33, The

WSR Score5
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Warner Home Video
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Disaster sequence and some language.
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Single Side, Dual Layer (BD-50)
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Patricia Riggen
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DTS HD Lossless 5.1
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The 33 takes place in 2010 when the eyes of the world turned to Chile, where 33 miners had been buried alive by the catastrophic explosion and collapse of a 100-year-old gold and copper mine. Over the next 69 days, an international team worked night and day in a desperate attempt to rescue the trapped men as their families and friends, as well as millions of people globally, waited and watched anxiously for any sign of hope. But 200 stories beneath the surface, in the suffocating heat and with tensions rising, provisions—and time—were quickly running out. This is a story of resilience, personal transformation, and triumph of the human spirit. Based on the gripping true story of survival—and filmed with the cooperation of the miners, their families, and their rescuers. Based on the book Deep Down Dark by Hector Tobar. (Gary Reber)

Special features include the featurettes The Mine Collapse (HD 03:54) and The 33: The World Was Watching (HD 03:05), the theatrical trailer, upfront previews, and an UltraViolet digital copy.

The 2.40:1 1080p AVC picture switches between the darkness and low-light conditions within the mine at 2,300 feet below the surface and above ground in full sunlight. The above-ground sunlight puts natural light on the topography, people, dwellings, vehicles, and equipment. As such, the color fidelity is excellent. As for the darker scenes, optimally a display capable of deep-black-level reproduction is best to fully appreciate the dire survival conditions deep down. What little light there is projects just enough to exhibit natural fleshtone hues covered in heavy sweat and grime, as well as the rock walls surrounding the miners. Under optimal conditions, shadow delineation is excellent. In both conditions, color is warm and rich, and blacks are deep. Resolution is excellent, with fine detail exhibited in facial features, hair, clothing, gear, and object texture. Even sweat is effectively resolved on the bodies of the buried miners. The dream sequences among the miners are colorful and vibrant, heightened by lighting effects. This is a beautifully photographed picture, which is reference quality throughout viewed on an optimized display and in a darkened theatre environment. (Gary Reber)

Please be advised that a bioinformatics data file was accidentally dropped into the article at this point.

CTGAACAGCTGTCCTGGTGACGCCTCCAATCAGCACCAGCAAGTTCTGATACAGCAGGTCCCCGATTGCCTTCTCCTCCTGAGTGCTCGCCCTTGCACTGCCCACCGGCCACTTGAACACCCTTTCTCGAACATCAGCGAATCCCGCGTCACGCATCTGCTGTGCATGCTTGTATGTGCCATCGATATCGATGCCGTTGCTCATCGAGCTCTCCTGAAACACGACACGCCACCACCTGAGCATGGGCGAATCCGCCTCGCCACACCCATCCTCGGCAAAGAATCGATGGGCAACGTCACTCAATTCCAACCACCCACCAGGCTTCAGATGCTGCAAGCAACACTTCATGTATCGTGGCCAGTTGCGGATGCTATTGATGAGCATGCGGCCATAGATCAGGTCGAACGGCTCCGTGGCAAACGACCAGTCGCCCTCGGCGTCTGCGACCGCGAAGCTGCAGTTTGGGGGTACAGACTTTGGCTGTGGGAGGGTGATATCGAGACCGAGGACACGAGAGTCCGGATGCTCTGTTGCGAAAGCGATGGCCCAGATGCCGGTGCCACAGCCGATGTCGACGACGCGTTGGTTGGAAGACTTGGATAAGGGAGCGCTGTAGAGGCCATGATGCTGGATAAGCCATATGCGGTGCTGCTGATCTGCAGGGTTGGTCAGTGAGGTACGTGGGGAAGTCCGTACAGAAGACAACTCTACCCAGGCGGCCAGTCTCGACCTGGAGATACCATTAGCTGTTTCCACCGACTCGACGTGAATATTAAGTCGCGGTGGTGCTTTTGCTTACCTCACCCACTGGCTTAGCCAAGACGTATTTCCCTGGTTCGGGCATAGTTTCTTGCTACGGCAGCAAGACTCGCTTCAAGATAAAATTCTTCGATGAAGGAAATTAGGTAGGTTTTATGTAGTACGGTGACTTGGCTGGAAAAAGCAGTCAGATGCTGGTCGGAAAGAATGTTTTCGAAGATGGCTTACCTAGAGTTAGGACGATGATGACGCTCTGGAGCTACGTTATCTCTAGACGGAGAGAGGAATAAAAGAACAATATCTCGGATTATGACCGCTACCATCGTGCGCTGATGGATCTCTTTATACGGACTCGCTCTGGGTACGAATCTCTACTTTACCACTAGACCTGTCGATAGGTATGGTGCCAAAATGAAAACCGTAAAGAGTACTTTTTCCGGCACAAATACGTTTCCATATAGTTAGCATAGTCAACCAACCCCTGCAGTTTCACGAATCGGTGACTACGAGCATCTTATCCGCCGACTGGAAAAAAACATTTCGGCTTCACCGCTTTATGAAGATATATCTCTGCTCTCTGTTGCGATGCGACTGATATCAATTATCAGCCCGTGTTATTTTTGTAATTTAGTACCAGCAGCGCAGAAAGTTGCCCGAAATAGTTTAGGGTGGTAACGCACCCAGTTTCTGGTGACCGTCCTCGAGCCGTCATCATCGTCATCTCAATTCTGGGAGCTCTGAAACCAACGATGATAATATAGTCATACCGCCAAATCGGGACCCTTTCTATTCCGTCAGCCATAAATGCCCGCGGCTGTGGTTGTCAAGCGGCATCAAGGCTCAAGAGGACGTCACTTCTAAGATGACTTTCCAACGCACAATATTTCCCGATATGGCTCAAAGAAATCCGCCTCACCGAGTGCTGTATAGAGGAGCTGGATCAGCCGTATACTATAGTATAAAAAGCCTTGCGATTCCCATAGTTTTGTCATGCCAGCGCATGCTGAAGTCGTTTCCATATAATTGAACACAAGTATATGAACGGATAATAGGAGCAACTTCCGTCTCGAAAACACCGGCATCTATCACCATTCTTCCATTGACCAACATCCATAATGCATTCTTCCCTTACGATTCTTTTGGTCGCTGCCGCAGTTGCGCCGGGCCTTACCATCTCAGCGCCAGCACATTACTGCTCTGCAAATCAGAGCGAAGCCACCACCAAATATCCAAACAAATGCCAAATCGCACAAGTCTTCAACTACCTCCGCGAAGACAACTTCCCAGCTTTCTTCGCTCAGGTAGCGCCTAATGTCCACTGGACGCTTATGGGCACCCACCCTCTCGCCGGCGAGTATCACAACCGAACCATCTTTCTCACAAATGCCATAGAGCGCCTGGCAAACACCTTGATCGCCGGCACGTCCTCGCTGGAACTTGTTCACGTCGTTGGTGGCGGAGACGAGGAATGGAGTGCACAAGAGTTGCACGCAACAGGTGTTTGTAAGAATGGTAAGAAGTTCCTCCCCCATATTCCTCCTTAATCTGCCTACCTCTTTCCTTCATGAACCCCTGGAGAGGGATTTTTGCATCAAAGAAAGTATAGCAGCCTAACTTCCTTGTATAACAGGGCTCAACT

The DTS-HD Master Audio™ 5.1-channel soundtrack is dynamic sounding and fully energized during the mine-collapse sequences with strong, deep bass energized in the .1 LFE channel. Scenes within the mine are effectively realistic, with nuanced Foley and atmospherics. Heightened sound effects, such as the mine collapsing, occupy the entire soundfield with aggressive surround directionalization. Above ground, the soundstage is effectively articulated with atmospherics. John Horner's music score nicely complements the storytelling and the mood of emotions as times progresses, and during the time the miners are rescued. For the most part the focus of the soundtrack is on dialogue. In that respect, spatial integration is good, particularly with regard to the miners trapped in a cavernous tomb. This is a well-executed soundtrack that delivers a sense of realism. (Gary Reber)